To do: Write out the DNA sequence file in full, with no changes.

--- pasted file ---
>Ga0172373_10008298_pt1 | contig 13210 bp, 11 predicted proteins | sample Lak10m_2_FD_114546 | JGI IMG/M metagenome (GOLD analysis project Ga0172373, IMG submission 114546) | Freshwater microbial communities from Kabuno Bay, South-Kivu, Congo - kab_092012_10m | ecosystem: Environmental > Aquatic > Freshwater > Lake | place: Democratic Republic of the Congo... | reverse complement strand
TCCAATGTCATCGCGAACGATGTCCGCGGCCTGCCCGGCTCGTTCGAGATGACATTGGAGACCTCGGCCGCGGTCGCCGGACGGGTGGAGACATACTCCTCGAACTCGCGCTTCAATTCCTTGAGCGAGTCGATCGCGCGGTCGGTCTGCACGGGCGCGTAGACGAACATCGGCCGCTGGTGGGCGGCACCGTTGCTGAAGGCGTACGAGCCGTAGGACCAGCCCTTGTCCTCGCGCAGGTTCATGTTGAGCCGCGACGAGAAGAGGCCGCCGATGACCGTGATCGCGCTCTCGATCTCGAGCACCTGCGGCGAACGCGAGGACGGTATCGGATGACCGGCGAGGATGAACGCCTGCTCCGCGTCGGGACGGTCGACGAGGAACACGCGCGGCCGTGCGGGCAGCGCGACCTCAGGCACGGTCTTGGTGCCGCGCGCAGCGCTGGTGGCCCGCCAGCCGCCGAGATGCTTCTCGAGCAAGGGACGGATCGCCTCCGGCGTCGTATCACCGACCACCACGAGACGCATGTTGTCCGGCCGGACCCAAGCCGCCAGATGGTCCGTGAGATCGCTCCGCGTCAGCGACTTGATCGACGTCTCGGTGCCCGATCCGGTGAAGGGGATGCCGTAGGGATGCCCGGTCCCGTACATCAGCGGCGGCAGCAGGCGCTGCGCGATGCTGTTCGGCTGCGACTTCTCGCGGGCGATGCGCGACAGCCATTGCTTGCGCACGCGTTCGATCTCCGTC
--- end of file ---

>Ga0172373_10008298_pt1 | contig 13210 bp, 11 predicted proteins | sample Lak10m_2_FD_114546 | JGI IMG/M metagenome (GOLD analysis project Ga0172373, IMG submission 114546) | Freshwater microbial communities from Kabuno Bay, South-Kivu, Congo - kab_092012_10m | ecosystem: Environmental > Aquatic > Freshwater > Lake | place: Democratic Republic of the Congo... | reverse complement strand
TCCAATGTCATCGCGAACGATGTCCGCGGCCTGCCCGGCTCGTTCGAGATGACATTGGAGACCTCGGCCGCGGTCGCCGGACGGGTGGAGACATACTCCTCGAACTCGCGCTTCAATTCCTTGAGCGAGTCGATCGCGCGGTCGGTCTGCACGGGCGCGTAGACGAACATCGGCCGCTGGTGGGCGGCACCGTTGCTGAAGGCGTACGAGCCGTAGGACCAGCCCTTGTCCTCGCGCAGGTTCATGTTGAGCCGCGACGAGAAGAGGCCGCCGATGACCGTGATCGCGCTCTCGATCTCGAGCACCTGCGGCGAACGCGAGGACGGTATCGGATGACCGGCGAGGATGAACGCCTGCTCCGCGTCGGGACGGTCGACGAGGAACACGCGCGGCCGTGCGGGCAGCGCGACCTCAGGCACGGTCTTGGTGCCGCGCGCAGCGCTGGTGGCCCGCCAGCCGCCGAGATGCTTCTCGAGCAAGGGACGGATCGCCTCCGGCGTCGTATCACCGACCACCACGAGACGCATGTTGTCCGGCCGGACCCAAGCCGCCAGATGGTCCGTGAGATCGCTCCGCGTCAGCGACTTGATCGACGTCTCGGTGCCCGATCCGGTGAAGGGGATGCCGTAGGGATGCCCGGTCCCGTACATCAGCGGCGGCAGCAGGCGCTGCGCGATGCTGTTCGGCTGCGACTTCTCGCGGGCGATGCGCGACAGCCATTGCTTGCGCACGCGTTCGATCTCCGTC